The role of users of psychiatric services in service development — influence not power

Peter Campbell

Any review of service user involvement must acknowledge the progress that has been made in recent years. In the early 1980s service users were usually passive recipients of their own care and treatment and had little or no collective involvement, even in voluntary organisations that claimed to be speaking on their behalf. The few independent service user groups that existed were marginalised and lacked significant resources. In 1985 the House of Commons Social Services Select Committee Report on Community Care (1985) complained about the difficulty “of hearing the authentic voice of the ultimate consumers of community care”.

That complaint would be less credible now. Although legitimate concerns may still remain about what is the ‘authentic’ or ‘ appropriate’ voice that people in authority should be listening to, few could now dispute that a much wider and more coherent range of voices are speaking out. Moreover, the debate surrounding service user involvement seems to have moved some way beyond arguments about whether service users have a right to be involved or have anything at all useful to contribute to issues about the how, when and where of involvement. When representatives of Survivors Speak Out first carried out a presentation at the Institute of Psychiatry in the mid 1980s, the conference spent the entire morning discussing who/what a ‘consumer of mental health services’ actually was. Nowadays, such preliminaries use up less energy. Service users who speak in public no longer spend the first 10 minutes of their time justifying their invitation. There is a real feeling that the circle around the camp fire has shifted slightly.

In the past 15 years activity by service users, as individuals, members of voluntary groups and in their own organisations, has been very diverse. While involvement with, and by, service providers in consultations over the planning, managing and monitoring of services — the government-approved features of involvement — has been at the centre of action, service users have also been involved in work where contact with mental health workers is limited or not directly to do with mental health services at all. As a result, it might be more helpful to think of service user involvement as an important element on a broad spectrum of service user action, rather than to claim it is the spectrum itself.

Service user involvement has individual and collective aspects. Increasing individuals' control over their care and treatment is a fundamental goal that has been pursued with varying degrees of success. Following the introduction of the Care Programme Approach (CPA), there are now more opportunities for individuals to become involved in the process of making choices. Publications to assist people to ‘write their own careplans’ have been developed (Leader, 1995). The quality of their involvement and the effectiveness with which they put their case may be improved if they have access to an independent advocate. The amount of information that is made available to them about their care and treatment will have increased significantly. In some important respects the service user of today will be in a very different position to the mental patient of the 1960s and 1970s.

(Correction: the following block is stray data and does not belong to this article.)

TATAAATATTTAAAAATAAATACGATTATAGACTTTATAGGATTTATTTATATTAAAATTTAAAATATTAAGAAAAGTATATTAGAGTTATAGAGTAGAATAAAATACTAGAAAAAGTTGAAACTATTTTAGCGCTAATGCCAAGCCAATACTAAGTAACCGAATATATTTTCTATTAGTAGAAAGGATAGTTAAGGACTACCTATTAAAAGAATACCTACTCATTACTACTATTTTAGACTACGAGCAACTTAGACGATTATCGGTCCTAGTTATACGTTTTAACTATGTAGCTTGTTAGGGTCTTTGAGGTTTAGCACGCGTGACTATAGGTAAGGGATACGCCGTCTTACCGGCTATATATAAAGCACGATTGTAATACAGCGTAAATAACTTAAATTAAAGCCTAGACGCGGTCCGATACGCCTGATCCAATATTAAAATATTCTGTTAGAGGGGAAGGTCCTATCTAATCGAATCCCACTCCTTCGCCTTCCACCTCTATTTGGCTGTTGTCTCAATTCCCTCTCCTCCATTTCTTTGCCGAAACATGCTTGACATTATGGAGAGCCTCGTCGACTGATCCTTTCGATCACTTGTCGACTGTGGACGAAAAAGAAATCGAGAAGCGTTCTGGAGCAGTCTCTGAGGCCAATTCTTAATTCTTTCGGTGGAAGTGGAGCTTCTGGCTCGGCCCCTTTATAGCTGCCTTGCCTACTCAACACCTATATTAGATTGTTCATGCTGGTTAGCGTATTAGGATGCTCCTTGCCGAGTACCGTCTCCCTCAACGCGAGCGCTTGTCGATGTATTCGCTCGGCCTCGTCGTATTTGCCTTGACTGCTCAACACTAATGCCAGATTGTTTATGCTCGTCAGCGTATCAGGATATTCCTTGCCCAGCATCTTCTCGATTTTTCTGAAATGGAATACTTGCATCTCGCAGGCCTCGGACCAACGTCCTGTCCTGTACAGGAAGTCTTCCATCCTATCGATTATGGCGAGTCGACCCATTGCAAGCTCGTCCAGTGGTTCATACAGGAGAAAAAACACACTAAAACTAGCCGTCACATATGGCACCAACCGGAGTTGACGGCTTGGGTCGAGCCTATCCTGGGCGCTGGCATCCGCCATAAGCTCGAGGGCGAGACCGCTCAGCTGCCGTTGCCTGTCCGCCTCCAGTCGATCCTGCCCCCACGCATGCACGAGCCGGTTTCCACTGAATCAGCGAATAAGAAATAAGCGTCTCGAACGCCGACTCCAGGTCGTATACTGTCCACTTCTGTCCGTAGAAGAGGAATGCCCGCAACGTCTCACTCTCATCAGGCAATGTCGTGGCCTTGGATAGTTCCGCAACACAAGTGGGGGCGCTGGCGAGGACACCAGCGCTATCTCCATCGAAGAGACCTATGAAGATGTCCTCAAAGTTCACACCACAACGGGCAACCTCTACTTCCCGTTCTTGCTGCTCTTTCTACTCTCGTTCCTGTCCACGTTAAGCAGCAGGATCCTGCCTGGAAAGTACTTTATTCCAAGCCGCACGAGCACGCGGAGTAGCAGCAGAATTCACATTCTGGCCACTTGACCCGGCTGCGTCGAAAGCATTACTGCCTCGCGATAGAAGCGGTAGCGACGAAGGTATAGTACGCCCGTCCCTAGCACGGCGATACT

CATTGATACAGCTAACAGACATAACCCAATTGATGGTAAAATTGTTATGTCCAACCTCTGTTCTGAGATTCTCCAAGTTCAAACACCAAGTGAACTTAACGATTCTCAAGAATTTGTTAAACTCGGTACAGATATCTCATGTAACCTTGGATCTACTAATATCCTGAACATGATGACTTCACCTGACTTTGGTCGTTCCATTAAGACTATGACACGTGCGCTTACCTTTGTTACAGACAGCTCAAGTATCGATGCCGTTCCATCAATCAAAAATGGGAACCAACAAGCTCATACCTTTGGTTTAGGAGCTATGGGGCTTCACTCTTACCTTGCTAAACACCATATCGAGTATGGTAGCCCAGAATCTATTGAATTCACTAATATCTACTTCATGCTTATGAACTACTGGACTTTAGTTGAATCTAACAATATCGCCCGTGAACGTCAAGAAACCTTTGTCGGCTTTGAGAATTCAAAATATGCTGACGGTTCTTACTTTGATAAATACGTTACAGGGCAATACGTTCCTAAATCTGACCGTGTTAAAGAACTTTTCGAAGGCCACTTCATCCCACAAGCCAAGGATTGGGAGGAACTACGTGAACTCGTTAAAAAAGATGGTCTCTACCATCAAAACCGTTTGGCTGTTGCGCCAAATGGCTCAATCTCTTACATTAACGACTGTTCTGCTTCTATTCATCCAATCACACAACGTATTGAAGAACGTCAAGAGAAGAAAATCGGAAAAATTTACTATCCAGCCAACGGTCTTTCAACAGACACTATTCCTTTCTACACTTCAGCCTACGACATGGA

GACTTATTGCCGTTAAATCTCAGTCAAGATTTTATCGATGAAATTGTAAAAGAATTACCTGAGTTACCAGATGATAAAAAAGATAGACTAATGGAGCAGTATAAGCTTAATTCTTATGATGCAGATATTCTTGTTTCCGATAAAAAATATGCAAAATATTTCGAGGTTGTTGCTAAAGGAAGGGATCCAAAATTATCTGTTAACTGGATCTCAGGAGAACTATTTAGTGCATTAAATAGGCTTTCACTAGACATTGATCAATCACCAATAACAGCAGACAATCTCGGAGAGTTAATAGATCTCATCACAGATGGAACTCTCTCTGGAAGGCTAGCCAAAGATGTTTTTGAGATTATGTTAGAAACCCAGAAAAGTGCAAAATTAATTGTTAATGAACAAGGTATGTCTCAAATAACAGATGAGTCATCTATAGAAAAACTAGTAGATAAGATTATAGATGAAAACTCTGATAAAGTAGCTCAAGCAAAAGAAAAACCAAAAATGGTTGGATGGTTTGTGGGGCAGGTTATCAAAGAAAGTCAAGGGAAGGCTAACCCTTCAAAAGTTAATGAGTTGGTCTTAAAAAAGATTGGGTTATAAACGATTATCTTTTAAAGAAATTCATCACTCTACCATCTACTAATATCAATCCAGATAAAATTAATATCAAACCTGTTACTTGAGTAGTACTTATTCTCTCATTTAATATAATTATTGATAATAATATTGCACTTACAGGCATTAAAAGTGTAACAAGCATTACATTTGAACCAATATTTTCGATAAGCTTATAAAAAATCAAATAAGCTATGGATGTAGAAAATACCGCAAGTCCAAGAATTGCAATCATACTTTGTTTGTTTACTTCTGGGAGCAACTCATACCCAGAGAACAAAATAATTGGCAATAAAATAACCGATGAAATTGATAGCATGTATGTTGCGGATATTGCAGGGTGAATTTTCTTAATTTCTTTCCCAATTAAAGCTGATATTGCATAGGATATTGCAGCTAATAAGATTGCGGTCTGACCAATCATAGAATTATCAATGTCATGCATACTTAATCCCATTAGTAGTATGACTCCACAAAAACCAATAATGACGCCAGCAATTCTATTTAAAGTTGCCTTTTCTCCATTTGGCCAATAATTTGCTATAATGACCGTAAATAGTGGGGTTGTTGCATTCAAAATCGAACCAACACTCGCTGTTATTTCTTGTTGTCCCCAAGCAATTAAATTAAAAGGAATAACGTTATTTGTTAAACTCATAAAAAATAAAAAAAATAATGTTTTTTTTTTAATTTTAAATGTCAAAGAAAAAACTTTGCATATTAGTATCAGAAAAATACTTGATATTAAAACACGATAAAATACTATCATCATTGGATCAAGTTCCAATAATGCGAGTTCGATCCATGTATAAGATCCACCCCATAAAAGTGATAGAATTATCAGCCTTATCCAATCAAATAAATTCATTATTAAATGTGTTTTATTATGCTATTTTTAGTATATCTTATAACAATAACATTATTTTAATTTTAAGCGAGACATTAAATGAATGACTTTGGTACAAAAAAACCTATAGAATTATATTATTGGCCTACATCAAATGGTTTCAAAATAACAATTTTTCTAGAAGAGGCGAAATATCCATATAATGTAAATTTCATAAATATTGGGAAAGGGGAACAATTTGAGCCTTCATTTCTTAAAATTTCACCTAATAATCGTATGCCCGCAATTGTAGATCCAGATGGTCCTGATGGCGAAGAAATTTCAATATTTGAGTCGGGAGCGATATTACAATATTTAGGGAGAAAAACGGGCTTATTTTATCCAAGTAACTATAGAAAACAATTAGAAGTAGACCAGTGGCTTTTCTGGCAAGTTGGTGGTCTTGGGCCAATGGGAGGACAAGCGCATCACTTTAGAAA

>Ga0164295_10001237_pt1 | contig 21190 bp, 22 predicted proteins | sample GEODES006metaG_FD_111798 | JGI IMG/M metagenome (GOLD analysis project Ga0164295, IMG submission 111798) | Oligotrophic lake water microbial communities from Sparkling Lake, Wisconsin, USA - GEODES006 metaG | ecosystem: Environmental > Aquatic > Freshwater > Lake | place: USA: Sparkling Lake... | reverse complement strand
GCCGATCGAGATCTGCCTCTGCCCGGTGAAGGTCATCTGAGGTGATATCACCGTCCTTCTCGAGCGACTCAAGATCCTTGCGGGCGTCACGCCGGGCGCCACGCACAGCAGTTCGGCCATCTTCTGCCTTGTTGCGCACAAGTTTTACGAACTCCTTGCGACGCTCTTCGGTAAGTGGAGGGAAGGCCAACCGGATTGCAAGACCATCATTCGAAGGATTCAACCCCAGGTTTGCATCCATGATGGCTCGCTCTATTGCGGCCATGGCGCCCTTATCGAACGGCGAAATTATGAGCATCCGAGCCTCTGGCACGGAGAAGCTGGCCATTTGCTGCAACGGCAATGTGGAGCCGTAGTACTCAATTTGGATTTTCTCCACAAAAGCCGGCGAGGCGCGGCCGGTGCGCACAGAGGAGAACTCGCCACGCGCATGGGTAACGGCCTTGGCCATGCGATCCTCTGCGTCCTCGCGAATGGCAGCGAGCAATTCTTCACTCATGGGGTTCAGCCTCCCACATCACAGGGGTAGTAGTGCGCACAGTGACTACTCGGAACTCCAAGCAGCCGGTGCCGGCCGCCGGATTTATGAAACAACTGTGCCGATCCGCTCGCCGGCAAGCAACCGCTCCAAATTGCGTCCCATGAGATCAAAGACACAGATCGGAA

But these changes have limits. Increased involvement in the making of choices has not usually been matched by a greater range of choices. Although the CPA offers a framework of occasions at which service users can discuss their care and treatment, the process may prove arduous and unpleasant for them. There is some evidence that the resulting care plans do not always accurately reflect the service users' contribution (Perkins & Fisher, 1996). Most significantly, there is a steady chorus of complaints about the amount of information that is available about treatments — surveys suggest this may affect 70% and upwards of those using psychiatric medications (Campbell et al, 1998). Whatever the rhetoric, the changes of the past 15 years have been in influence rather than in control.

The possibility that people with a mental illness diagnosis can make a contribution either to mental health services or to society is, historically speaking, a new idea. It is, therefore, not surprising that the collective involvement of service users has received a mixed reception. Their contribution of basic evidence about service use/consumption is now accepted as valuable and is reinforced by statutory requirements, although intermittent eruptions of concern about representativeness and ‘the professional user’ — a rarely defined derogatory term — suggest that some types of evidence are more acceptable than others. But when the focus moves from evidence to understanding and from service use to service provision, training and research, the position becomes more ambiguous. On one hand professional organisations publicly encourage the greater involvement of service users (and carers) and acknowledge the legitimacy of direct experience, however, on the other there is resistance to non-expert views. In the same way that society is uncertain about the new population of patients living in their midst, many mental health workers are wary of those service users now involving themselves in mental health service development. Indeed, nurses and other professionals whose mental health problems become known, frequently encounter discrimination themselves.